To alum, Sept. 11 memorial service is good representation of what has changed at Yale in last 40 years

To the Editor:

I read the News’ articles online regarding professor Kagan’s delivering a speech to commemorate Sept. 11. I was surprised that any memorial meeting was held at Yale, which is among the most “global” of universities, and as we all have been reminded, the world hates Americans. Yale in many senses is no longer an American forum, and when the topic under discussion is American in its significance, it is not surprising that the president of the University is busy. Indeed, fewer than 150 members of the community had the time to show up.

I was equally surprised that the New Haven police participated in the ceremonies. In the 1970s, the New Haven police didn’t drop by very often. Times do change; perhaps they change for the better. We can hope so, anyway. One of the things that struck me about the Virginia Tech shootings was the almost reflexive notion expressed universally that the police should have locked down the entire campus. No free-speech objections were voiced at all; if there’s a problem, shut the place down until the police have it under control. In the 1970s, trying to project force onto the campus would have been, to put it diplomatically, counterproductive. Today it’s just common sense.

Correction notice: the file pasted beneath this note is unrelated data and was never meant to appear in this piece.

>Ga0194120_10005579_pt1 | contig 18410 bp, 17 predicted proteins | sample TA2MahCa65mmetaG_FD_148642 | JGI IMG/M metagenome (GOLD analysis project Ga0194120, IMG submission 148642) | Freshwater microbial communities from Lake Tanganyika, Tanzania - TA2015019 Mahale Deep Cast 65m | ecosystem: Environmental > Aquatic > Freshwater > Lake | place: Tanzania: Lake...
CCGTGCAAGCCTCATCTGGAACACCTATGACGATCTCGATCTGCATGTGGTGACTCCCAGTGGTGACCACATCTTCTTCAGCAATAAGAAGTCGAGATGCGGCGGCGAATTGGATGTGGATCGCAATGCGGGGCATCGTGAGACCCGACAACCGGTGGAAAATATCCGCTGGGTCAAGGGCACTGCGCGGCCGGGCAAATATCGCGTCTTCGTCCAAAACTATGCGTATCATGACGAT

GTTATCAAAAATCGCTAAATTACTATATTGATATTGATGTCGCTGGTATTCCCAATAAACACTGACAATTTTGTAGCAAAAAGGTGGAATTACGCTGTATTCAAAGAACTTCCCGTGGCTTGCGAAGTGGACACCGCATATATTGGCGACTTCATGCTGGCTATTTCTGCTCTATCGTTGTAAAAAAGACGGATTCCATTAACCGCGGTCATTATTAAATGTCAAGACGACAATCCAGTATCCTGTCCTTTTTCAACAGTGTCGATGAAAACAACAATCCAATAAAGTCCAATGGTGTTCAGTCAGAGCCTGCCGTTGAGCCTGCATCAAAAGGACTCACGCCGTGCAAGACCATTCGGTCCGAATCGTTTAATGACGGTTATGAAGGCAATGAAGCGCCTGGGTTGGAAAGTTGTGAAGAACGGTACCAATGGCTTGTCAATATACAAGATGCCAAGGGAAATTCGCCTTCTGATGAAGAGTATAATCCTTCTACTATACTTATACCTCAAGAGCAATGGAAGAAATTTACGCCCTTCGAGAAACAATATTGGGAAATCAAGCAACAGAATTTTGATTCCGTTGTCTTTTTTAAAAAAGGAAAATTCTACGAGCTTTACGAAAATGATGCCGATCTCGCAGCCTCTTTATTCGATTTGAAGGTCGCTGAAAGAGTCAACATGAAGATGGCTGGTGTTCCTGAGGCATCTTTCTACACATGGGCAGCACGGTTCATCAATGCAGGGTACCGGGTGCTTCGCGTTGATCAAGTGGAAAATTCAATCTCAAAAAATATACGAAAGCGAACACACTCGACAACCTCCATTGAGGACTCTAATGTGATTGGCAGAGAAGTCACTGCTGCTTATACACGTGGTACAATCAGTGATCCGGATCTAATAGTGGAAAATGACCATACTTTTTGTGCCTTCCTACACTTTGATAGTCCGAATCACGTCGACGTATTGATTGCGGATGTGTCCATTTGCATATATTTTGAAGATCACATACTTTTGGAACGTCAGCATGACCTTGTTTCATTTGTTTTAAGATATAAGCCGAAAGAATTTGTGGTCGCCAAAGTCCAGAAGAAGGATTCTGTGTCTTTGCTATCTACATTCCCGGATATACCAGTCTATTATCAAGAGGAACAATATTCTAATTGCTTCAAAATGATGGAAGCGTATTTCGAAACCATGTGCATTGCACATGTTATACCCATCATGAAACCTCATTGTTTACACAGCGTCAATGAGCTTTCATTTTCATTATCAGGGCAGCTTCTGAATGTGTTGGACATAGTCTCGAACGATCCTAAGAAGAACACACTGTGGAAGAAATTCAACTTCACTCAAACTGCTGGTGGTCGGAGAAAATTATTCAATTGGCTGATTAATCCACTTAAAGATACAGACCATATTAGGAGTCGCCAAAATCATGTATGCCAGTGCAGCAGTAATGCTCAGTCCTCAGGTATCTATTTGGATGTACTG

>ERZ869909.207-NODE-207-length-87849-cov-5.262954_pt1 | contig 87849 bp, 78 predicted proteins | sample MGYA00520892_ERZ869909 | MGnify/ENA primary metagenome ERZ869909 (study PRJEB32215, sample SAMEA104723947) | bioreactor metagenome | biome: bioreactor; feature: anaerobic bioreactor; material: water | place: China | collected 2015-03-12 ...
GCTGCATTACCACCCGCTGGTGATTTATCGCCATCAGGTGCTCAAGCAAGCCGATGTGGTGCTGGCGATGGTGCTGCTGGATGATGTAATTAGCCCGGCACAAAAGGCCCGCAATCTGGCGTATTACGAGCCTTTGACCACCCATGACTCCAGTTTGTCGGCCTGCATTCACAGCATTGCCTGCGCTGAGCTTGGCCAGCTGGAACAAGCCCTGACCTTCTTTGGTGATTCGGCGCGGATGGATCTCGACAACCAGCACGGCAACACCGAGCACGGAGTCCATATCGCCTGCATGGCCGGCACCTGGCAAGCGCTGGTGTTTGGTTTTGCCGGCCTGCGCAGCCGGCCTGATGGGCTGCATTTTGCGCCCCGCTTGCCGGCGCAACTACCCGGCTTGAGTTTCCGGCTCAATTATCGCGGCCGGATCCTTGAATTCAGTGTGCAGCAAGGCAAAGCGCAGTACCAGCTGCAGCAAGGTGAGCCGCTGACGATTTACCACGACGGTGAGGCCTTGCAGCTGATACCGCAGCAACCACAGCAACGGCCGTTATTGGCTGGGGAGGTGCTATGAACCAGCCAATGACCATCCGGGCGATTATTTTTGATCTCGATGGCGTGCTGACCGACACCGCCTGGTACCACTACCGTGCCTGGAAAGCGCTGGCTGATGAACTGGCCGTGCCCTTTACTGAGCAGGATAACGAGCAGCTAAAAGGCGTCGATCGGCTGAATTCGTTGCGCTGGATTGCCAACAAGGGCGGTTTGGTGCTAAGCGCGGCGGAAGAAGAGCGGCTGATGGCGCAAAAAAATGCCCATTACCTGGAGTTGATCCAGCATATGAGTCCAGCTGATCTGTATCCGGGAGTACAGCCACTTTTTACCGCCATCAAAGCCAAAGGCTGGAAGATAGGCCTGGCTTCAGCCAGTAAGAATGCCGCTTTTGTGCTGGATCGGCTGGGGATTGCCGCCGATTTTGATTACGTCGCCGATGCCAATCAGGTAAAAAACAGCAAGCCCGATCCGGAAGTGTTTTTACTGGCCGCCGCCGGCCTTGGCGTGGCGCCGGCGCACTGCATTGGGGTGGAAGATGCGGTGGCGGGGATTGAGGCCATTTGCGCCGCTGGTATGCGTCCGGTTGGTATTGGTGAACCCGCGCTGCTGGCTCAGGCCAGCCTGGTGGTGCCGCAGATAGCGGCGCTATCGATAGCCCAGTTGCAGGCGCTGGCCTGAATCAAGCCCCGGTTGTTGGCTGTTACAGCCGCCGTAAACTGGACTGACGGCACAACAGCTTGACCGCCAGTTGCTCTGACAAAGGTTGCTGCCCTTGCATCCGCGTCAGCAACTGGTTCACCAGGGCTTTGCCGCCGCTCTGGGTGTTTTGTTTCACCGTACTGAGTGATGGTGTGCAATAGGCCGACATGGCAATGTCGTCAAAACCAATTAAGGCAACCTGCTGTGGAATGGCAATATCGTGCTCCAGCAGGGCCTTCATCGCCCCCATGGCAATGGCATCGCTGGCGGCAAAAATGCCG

Free speech is so often praised at Yale, and incoming freshmen are told to develop their own perspectives. Yalies will be posed questions, but they will have to develop their own answers. And then a few weeks later, they’re passionately arguing over whether they should “politicize” Sept. 11 by discussing patriotism. So many people at Yale expressed their politics on Sept. 11, but only Kagan garners criticism. Yale could cut the classics professor, an expert in both Athenian democracy and Spartan totalitarianism, some slack and sit and listen to his thoughts on his country at war. (A college newspaper might even make a transcript of his remarks available.) Kagan is controversial because Tuesday he stood and spoke his mind, whereas most Yalies expressed their politics by staying away from the ceremony; they voted with their feet. They found they had other commitments. They looked at their calendars and decided that they had to work that day.